KABUL (Reuters) - Afghanistan's ruling Taliban say their men have killed 20 to 25 U.S. commandos on their first lightning strike on Afghan soil, and insist that they have downed a helicopter with a rocket-propelled grenade.
The United States has said two service personnel were killed and three injured when a helicopter crashed while attempting a landing at an airbase in Pakistan and dismissed Taliban statements that they shot it down.
"We have for sure shot down the U.S. helicopter with a rocket-propelled grenade when it was taking off on the night of the attack," Education Minister Amir Khan Muttaqi said on Sunday, referring to Friday's midnight strike by elite U.S. special forces.
"There were four helicopters," he said in the raid to the south of Kandahar, powerbase of the fundamentalist Taliban.
"We believe that between 20 or 25 of the American fighters have perished in the incident," he told Reuters.
"Our message to the Americans is that if they want to be safe they mustn't come to Afghanistan," Muttaqi said.
But U.S. defence officials said the 100 commandos in the quick in-and-out raid met their objectives, attacking a command-and-control centre and an airfield.
They met little resistance and caused an unknown number of casualties while two U.S. servicemen suffered non-life threatening injuries in the parachute jump, the officials said.
The raid by came nearly two weeks after Washington began a ferocious air blitz on Afghanistan, dropping tonnes of bombs and missiles in pursuit of Osama bin Laden, accused of masterminding the September 11 attacks on New York and Washington.
"Their decision on war is a wrong one. It is an un-ideal aim and they should not sacrifice themselves for it and they should not shed the blood of Afghans," Muttaqi said.
The ruling Taliban was getting set to confront any more U.S. ground incursions, which the Pentagon has promised are coming.
"Afghans have full preparations for a ground attack and Americans will a suffer high death toll in the ground assault," he said.
PLANES OVER KABUL
Witnesses in the capital, Kabul, said Sunday morning raids by U.S. planes had appeared to target the entrenched positions of the Taliban front line to the north of Kabul, facing forces of the opposition Northern Alliance.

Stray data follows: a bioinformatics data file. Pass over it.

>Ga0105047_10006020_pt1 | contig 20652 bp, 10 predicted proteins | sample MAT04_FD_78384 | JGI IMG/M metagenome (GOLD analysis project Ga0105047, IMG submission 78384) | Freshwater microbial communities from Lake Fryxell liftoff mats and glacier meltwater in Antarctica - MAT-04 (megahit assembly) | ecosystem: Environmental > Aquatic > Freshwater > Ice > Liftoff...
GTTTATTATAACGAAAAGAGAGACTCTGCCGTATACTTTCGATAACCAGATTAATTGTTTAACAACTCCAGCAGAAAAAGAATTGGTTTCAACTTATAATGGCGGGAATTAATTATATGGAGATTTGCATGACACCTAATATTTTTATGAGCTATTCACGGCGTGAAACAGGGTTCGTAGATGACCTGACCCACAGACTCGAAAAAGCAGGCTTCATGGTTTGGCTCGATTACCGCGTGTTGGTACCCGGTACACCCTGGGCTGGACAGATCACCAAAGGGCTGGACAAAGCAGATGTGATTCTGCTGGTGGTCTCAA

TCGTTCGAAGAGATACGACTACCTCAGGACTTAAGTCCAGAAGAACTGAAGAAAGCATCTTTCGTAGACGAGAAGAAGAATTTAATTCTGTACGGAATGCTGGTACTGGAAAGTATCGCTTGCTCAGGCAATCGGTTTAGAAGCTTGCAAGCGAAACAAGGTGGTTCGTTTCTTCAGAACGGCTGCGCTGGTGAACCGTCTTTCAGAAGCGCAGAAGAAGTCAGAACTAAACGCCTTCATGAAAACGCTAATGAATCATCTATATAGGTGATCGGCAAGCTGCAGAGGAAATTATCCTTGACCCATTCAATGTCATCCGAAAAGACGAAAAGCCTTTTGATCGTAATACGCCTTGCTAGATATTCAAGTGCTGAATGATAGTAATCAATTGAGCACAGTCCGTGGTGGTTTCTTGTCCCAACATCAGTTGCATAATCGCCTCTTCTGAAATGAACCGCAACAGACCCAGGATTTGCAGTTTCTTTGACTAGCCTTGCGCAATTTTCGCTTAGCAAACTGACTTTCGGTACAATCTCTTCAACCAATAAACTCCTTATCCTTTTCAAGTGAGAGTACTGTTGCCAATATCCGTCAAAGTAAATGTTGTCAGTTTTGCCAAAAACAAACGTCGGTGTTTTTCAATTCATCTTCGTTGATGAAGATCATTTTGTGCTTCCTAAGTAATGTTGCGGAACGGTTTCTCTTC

Officials declined to comment and casualties and the extent of any damage were not known.
Taliban fighters were now firing at the war planes mostly with mobile truck-mounted anti-aircraft guns that are easier to use to evade attack.
Most of their ground air-defences have already been destroyed in two weeks of U.S. air attacks, the Pentagon has said.
The aircraft roared overhead on Sunday morning, just hours after the ruling Taliban moved fighters through the streets of the curfew-bound capital on Saturday night.
Power was cut as an aircraft that sounded like a helicopter or a propeller plane flew low overhead twice and tanks rumbled down the streets accompanied by the sound of plain chant religious hymns, apparently broadcast by loudspeakers.Sporadic firing could be heard in parts of the city, with Taliban even opening up with small arms fire at the aircraft overhead. The shooting later died down.
U.S. statements the helicopter crashed in Pakistan were backed up by a Pakistani official at Dalbandin airport who said the helicopter crashed in the area.
The airport, about 60 km (37 miles) from the Afghan border, is being used by U.S. forces to provide logistical support for the Afghan operation. The raid was the latest phase of a campaign that the United States says will only end with the death or capture of Osama bin Laden and his associates and the overthrow of the Taliban rulers who have been protecting him since 1996.
The Taliban remained defiant, their only diplomatic envoy saying they might as well give up their Muslim faith as give up the world's most notorious "guest".
The Americans have blitzed airports, Taliban military bases and training camps
operated by the al Qaeda network, but bin Laden and Taliban supreme leader Mullah
Omar remained safe, officials say.